How To Cook a Wolf / An Everlasting Meal

blackAT0I first heard of this book by way of my sister, on her blog The Graceful Light, which is often more uplifting than my morning coffee, so I badger her to post frequently, for purely selfish reasons.

The subtitle is actually a better clue as to the agenda of this book: COOKING with ECONOMY and GRACE. The author, Tamar Adler, tells you right up front, that her book is modeled after a small cookbook published in 1942 by M.F.K. Fisher titled, How to Cook a Wolf. I’ve read both in the last two weeks and can tell you that Adler was right to reference the book as often as she does, because she borrows from Fisher’s content heavilyBut, unless you are just a nerd for history, skip Fisher’s book and read An Everlasting Meal, which takes the wonderful lessons in How to Cook a Wolf and modernizes them.

The “wolf” Fisher refers to is a metaphor for the aggressive, ugly and unwanted presence of lack/poverty/bare pantries. Fisher lived during World War II, so ingredient shortages were a part of every day life (can you imagine getting tickets for sugar allowances?!) “Cooking a Wolf” is Fisher’s guide to making the most out of little. Tamar Adler carries this mindset into the 21st century. She explains that her book is “about eating affordably, responsibly, and well, and because doing so relies on cooking, it is mostly about that.”

I learned so much from her thought process—which is essentially what this book is. As if Adler were thinking out loud, she introduces you to the possibilities in literally every scrap of food in your kitchen. As someone who usually relies on recipes to give me a starting point for how to combine flavors and create meals, my perspective was really turned on it’s head.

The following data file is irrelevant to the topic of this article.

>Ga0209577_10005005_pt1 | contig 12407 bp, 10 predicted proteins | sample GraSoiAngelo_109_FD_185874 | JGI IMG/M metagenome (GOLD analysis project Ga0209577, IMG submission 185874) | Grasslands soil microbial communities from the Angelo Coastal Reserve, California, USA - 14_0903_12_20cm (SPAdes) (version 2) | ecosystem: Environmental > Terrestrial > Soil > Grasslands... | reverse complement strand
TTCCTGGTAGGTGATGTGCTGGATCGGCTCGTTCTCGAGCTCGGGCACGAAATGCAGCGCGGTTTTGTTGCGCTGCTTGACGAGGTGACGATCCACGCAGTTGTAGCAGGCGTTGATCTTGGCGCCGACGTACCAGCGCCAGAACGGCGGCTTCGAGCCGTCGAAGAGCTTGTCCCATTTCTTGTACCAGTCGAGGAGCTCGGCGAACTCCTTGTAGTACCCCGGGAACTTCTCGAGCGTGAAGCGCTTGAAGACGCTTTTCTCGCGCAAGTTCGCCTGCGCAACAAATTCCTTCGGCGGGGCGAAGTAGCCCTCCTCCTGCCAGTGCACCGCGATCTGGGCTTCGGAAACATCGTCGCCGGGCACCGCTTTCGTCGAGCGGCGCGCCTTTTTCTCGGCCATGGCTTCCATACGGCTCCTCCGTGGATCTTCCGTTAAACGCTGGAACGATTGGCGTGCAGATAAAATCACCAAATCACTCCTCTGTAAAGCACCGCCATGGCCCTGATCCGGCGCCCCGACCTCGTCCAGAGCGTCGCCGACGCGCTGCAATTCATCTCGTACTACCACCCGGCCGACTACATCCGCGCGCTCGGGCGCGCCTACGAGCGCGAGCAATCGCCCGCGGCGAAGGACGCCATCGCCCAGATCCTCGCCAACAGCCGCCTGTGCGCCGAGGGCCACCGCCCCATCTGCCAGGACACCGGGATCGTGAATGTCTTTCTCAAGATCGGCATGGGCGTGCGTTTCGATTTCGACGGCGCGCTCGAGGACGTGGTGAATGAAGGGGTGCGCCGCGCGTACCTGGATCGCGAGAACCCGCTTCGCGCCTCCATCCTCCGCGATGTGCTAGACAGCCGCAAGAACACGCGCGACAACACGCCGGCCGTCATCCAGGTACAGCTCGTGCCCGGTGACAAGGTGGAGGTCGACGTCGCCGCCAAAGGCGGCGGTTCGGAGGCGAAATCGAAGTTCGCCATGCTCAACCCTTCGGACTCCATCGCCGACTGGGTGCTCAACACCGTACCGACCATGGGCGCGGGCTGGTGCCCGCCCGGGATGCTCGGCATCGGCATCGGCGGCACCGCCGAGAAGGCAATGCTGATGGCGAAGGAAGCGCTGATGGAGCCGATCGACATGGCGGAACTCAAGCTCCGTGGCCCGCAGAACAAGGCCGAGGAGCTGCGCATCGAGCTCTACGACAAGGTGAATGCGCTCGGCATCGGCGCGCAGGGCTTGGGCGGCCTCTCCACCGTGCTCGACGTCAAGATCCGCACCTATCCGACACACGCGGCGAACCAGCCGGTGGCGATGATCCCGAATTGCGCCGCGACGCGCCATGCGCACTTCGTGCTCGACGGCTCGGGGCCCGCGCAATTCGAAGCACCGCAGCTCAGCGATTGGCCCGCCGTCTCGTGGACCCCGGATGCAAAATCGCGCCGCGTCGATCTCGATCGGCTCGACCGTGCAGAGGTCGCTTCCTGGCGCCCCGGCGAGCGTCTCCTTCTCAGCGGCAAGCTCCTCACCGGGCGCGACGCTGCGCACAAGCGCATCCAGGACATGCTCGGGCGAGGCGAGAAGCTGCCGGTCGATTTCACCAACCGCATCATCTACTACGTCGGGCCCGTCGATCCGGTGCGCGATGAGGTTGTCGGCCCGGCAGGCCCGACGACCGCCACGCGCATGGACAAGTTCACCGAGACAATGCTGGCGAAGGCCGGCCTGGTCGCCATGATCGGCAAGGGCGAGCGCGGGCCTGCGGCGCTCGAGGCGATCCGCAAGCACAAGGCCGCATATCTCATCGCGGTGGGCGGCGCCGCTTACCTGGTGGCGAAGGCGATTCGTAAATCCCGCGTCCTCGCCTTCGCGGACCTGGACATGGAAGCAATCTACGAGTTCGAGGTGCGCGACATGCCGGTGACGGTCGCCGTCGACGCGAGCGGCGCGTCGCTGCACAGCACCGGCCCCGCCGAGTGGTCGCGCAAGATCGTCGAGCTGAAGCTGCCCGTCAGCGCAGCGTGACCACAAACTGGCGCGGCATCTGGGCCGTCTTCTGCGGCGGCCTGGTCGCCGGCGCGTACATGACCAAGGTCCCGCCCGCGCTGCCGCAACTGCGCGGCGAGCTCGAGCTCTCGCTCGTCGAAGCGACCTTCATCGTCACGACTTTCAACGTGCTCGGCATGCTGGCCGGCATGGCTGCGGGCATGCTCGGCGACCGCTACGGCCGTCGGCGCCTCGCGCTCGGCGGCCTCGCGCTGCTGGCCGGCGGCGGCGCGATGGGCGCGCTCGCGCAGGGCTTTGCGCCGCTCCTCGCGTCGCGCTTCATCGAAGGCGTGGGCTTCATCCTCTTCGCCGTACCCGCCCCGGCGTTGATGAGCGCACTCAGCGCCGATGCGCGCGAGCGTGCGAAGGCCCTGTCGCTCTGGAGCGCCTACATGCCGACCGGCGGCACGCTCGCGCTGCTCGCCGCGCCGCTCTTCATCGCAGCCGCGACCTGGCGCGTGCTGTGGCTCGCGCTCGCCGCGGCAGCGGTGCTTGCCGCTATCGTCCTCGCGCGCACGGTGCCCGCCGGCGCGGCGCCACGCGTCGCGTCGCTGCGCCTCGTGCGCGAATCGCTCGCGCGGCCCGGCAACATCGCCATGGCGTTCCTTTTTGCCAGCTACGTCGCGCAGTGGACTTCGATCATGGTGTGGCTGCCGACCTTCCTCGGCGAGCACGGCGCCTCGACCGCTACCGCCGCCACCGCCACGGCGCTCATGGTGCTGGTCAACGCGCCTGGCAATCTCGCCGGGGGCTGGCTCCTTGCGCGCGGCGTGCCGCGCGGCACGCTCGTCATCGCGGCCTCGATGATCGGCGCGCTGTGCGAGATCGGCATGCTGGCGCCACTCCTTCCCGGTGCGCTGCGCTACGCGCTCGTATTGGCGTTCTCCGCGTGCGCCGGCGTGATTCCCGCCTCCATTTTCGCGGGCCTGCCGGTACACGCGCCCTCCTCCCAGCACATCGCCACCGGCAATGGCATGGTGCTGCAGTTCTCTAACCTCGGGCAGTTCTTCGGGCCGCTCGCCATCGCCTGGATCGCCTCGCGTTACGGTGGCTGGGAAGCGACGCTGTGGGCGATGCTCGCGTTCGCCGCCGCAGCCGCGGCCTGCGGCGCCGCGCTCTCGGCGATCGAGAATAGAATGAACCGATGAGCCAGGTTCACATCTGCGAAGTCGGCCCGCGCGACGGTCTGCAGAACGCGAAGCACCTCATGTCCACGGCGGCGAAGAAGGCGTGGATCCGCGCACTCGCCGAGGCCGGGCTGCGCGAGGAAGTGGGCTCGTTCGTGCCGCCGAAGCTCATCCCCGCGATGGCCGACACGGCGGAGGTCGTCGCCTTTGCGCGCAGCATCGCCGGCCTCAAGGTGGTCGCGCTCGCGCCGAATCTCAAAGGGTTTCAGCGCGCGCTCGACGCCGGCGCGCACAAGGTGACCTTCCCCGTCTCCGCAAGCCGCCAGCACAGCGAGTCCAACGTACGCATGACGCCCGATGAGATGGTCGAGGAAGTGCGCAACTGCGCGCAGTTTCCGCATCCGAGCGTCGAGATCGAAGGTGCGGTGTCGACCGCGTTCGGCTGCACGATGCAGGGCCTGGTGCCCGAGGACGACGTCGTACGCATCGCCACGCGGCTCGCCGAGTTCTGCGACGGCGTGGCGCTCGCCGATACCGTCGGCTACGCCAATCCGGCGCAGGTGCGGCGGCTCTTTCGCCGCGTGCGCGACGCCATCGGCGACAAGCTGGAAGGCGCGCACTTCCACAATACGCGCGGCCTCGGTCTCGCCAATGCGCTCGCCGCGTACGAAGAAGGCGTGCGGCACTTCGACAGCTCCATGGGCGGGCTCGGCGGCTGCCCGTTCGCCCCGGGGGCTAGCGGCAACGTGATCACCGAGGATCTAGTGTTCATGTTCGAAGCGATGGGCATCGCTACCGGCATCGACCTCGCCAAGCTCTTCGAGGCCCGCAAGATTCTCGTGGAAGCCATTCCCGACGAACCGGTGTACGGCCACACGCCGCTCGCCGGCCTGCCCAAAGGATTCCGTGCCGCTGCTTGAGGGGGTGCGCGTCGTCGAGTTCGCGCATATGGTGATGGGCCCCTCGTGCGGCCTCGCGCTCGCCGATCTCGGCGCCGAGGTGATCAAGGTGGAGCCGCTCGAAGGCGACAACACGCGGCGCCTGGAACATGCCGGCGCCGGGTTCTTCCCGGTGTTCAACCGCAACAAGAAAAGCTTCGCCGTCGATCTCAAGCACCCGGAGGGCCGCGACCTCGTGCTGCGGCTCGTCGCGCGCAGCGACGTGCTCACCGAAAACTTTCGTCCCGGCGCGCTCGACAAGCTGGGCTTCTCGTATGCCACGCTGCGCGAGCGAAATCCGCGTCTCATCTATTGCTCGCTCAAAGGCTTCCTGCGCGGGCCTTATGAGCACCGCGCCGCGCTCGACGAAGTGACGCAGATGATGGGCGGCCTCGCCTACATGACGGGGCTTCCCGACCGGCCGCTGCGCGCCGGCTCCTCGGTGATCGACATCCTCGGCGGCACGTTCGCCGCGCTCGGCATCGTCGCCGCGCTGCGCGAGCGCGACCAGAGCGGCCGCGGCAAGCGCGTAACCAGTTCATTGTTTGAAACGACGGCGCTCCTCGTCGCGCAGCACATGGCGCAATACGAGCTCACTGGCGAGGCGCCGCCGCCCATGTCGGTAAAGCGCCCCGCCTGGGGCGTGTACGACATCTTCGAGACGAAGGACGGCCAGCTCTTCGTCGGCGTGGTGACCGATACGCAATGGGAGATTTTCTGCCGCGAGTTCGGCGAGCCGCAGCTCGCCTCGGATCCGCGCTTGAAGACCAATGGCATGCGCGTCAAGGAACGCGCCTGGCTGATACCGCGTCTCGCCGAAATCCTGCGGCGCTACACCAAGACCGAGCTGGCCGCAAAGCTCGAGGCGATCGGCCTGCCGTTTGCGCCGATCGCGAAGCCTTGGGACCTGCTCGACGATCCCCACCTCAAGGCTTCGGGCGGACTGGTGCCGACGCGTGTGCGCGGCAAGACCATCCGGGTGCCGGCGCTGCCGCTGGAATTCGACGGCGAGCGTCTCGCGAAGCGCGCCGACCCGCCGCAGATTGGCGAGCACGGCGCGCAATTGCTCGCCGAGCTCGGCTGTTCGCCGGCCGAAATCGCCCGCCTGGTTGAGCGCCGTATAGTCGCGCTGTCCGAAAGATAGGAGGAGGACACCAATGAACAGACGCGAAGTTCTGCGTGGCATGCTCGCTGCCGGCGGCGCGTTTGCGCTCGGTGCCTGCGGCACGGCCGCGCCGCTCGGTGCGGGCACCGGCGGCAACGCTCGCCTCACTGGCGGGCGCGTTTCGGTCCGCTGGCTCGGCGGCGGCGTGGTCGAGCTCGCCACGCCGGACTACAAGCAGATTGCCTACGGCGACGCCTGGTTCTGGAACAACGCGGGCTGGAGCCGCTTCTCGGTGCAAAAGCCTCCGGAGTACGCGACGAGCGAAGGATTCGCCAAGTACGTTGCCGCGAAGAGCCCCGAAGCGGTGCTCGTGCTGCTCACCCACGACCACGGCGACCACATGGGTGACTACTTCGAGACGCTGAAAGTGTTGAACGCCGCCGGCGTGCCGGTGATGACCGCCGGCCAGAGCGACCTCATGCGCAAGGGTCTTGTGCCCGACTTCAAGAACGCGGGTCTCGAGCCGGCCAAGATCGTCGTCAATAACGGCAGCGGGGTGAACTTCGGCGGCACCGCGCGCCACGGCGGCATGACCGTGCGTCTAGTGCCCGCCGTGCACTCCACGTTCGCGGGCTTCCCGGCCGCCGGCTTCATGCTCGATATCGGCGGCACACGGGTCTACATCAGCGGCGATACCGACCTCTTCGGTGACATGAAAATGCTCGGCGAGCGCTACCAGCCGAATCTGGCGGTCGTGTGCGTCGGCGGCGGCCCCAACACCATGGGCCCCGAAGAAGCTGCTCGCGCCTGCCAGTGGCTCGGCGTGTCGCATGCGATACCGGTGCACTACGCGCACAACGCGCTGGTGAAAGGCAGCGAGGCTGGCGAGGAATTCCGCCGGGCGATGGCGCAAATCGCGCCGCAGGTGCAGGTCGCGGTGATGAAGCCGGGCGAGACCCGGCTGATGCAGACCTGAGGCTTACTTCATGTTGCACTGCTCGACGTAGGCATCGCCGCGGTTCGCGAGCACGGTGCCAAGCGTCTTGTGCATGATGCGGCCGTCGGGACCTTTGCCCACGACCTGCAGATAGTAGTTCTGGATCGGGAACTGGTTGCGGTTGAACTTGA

“Great meals rarely start at points that look like beginnings. They usually pick up where something else leaves off…I have spare but sturdy recommendations for beginnings, and lots for picking up loose ends. Stale slices of bread should be ground into breadcrumbs, which make a delicious topping for pasta, and add crunch to a salad. Or they must be toasted and broken apart for croutons or brittle crackers, which ask to be smeared with olive paste.

Meals’ ingredients must be allowed to topple into one another like dominos. Broccoli stems, their florets perfectly boiled in salty water, must be simmered with olive oil and eaten with shaved Parmesan on toast; their leftover cooking liquid kept for the base for soup, studded with other vegetables, drizzled with good olive oil, with the rind of the Parmesan added for heartiness…

I have always found that recipes make food preparation seem staccato: they begin where their writers are, asking that you collect the ingredients their writers have…But cooking is best approached from wherever you find yourself when you are hungry, and should extend long past the end of the page. There should be serving, and also eating, and storing away what’s left; there should be looking at meals’ remainders with interest and imagining all the good things they will become. I have tried to include more of that and fewer teaspoons and tablespoons and cups.”

And just as she says, this book really is not so much a cookbook in the traditional sense, as there are very few teaspoons and tablespoons mentioned, rather this book is like a mentor showing you the methods and mind needed to create meals with the simplest of pantries.

After reading it, I shopped quite differently. I have a great many pantry staples (rice, pasta, beans) and usually a good supply of meat in the freezer that I’ve purchased during a sale, so all I was really missing was produce. So I went to our local weekend farmer’s market and had the freeing experience of shopping for vegetables with my eyes. I just loaded up my wagon (yep, kids in tow) with everything that looked appealing. No plans. No recipes. Brought home my haul and began applying the things I learned. Great food happened this week, but the surprising part was that it happened just like Adler said it would. Meals grew from hunger and creativity and the ends that suggested beginnings. That doesn’t mean I’ll never follow a recipe again, but it frees me from the need to always have one, and it makes the most of what is left after shopping for one.

Cooking with economy, as her subtitle claims, is exactly what she teaches, and I have a huge appreciation for that amidst a culture of consumerism. The waste and discontent, the unquenchable thirst for the next new thing stirs up a rant in me, and while I am not entirely innocent in this matter, I hope in the small act of extracting all the good possible from my food, I can combat the temptation to take so much for granted. We may not need to cook “wolves” anymore, but I wonder if our stewardship of plenty, as a nation will be judged and found wanting. What then?

 

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